Ho Ho No Nos: Holiday Tips for Pet Owners

Holiday Pet Care

‘Tis the season to be jolly, invite all your loved ones over for festivities, and to stuff yourself silly with a myriad of tasty treats, pies and hearty dishes. Of course at this time of the year you’ll want to include the most important (at least they see it that way) members of your family in the festivities: the furry ones. While it may be tempting to want to include your pets in all your holiday traditions there are some seasonal treats that it’s best to avoid. We understand accidents happen and sometimes, your furry friend could get a hold of something they’re not supposed to have so if that happens, come see us at ZippiVet for any of your animal hospital needs in Austin, TX!

At the Dinner Table

Turkey and the trimmings: While that plump, juicy turkey emerging from the oven may cause more than one guest’s eyes to widen in delight, it’s important not to let your furry friends sample that tasty bird. Cooked turkey has brittle bones which splinter easily and can cause choking, tears in the digestive tract and blockages. Additionally, gravies and fat trimmings are high in fat and sodium and can upset stomachs.


Nuts: The chestnuts may be roasting on the open fire, but they should be nowhere near your pet. Many holiday desserts and stuffings contain nuts that can prove hazardous to pets. Macadamia nuts and walnuts are particularly toxic and can result in vomiting, tremors, lethargy and seizures.


Candies and Chocolate: Feel free to laden your table with chocolatey sweets and trim the tree with candy canes but keep them out of reach of cats and dogs. Chocolate contains both caffeine and methylxanthine, while candy often has corn syrup and xylitol which can cause vomiting and seizures. Just like humans, feeding your pets excessive sweets can also result in diabetes and tooth decay. Watch out for wrappers as well which can be a holiday hazard.


Cranberry Sauces, Fruitcakes, and Stuffings: Some of our favorite traditional holiday dishes are often the most dangerous for pets. All three are usually high in sugars and can contain raisins, onions, garlic and sage which can be extremely toxic to pets.

Rocking Around the Christmas Tree

Decorations: While you’re decking your halls and adorning your Christmas tree, make sure to keep the furry members of your family in mind. Dangling ornaments and tinsel can make tantalizing toys for your pets as they swing about with their bright, shiny colors. However, if they should happen to swallow one of these ornamentations the pieces could cause an obstruction in their stomach, tear their organs and result in sickness and possible surgery.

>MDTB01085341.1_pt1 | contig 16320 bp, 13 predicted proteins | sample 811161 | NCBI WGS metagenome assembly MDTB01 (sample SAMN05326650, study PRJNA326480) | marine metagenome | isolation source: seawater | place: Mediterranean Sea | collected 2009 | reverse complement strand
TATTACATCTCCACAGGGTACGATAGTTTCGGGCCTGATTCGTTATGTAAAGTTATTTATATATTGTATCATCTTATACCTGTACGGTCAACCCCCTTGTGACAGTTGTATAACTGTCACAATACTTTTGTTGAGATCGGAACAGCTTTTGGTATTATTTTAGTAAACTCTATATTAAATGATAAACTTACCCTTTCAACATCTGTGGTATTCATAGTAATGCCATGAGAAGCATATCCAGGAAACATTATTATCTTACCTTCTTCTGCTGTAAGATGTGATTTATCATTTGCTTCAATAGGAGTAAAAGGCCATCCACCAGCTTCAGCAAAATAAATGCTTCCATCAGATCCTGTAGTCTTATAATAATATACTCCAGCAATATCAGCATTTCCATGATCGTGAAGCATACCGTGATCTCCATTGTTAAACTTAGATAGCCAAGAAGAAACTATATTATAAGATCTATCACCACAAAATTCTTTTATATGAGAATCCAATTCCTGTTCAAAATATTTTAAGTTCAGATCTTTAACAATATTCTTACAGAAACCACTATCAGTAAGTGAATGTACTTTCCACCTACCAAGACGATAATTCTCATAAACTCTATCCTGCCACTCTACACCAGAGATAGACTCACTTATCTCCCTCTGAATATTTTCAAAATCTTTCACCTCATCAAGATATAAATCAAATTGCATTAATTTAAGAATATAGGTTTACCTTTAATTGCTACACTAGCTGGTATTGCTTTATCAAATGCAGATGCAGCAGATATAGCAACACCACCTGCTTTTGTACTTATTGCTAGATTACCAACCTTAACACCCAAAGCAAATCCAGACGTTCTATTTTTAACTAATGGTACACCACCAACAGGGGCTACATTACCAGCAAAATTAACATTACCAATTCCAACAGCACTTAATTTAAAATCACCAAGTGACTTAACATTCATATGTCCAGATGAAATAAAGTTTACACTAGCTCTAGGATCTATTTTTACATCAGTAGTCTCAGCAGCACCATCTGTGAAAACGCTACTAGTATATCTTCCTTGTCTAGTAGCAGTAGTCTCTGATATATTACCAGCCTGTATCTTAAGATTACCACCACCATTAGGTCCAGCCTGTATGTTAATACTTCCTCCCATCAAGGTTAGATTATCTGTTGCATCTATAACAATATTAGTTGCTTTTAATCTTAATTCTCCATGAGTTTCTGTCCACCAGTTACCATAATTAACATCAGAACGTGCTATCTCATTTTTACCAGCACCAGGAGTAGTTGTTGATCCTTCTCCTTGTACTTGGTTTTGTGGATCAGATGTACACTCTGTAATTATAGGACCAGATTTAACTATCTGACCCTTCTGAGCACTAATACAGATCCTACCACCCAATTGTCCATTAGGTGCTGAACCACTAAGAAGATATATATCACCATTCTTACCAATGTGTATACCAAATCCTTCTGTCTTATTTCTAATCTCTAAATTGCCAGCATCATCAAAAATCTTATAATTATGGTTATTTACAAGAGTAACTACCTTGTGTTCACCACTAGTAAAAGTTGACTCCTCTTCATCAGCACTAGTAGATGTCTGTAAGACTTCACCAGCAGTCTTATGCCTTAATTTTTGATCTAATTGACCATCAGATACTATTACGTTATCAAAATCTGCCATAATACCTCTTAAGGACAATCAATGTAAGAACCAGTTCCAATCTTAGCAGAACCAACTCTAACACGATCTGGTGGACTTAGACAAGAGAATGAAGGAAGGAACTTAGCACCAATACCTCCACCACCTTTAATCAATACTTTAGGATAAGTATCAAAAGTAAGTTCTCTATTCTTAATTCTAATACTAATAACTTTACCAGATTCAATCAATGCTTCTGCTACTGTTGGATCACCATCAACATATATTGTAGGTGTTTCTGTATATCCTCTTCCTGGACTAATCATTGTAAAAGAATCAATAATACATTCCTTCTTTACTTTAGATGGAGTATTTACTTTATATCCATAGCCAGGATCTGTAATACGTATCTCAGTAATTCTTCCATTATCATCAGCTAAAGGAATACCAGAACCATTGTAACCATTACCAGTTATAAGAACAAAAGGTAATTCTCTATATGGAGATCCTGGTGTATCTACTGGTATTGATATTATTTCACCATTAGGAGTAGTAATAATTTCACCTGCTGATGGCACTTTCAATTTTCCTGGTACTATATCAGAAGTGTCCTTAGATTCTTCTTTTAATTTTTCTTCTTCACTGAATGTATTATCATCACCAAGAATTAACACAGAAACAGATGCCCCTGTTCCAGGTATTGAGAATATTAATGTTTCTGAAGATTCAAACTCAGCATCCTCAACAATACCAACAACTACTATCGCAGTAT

Oh, Mistletoe: Holiday themed plants including holly, mistletoe, pine trees, and poinsettia are beautiful natural decorations for your home, but they can be particularly dangerous for your pets. Holly and mistletoe in are highly toxic, and ingestion can cause a severe drop in blood pressure, breathing problems, seizures, and even death. While poinsettia and pine are not toxic, consuming large amounts can result in illness and the pine needles can puncture intestines.


Gift Wrapping: As you open up presents from loved ones, make sure to discard of wrapping paper and ribbons properly. Ribbons, strings, and seasonal bows make for a fun toy and decoration for your pet, but accidental ingestion can result in intestinal blockage or choking – which will require immediate vet attention. We love our patients, but we’d prefer to spend the holidays with our own families!


Tips for Holiday Celebrations Safe for Your Pets

  • Ask guests not to feed table food or leftovers to your pets
  • Decorate with your pet in mind: keep ornaments and tinsel out of reach and keep lights and cords tucked away
  • Discard sharp plastic wrappings and gift wrappings immediately
  • Make sure the trash is secure from late night rummagers
  • If your pet is getting a visit from Santa make sure to get vet approved treats and toys such as chew toys, treat dispensing toys, balls too large to swallow, or catnip stuffed toys.

We wish you and your pets a happy and safe holiday season. If you have any questions about keeping your pets healthy over the holidays, give ZippiVet a call!

Your Pet’s Fear Of Thunderstorms And Fireworks–How To Help

Ah, the sounds of summer are in the air with 4th of July fireworks and thunderstorms! These loud noises can make some pets anxious and stressed–not understanding that they are actually safe. If your four-legged friend suffers from this type of fear, keep reading. Our tips can help your pet feel less stressed from his or her firework and thunderstorm anxiety.

Noise phobias are more common in dogs, but cats can also demonstrate signs of fear or anxiety related to noise. To help your pet this summer – and prepare for the Fourth of July – follow our guide to managing your pet’s fear of thunderstorms and fireworks. Continue…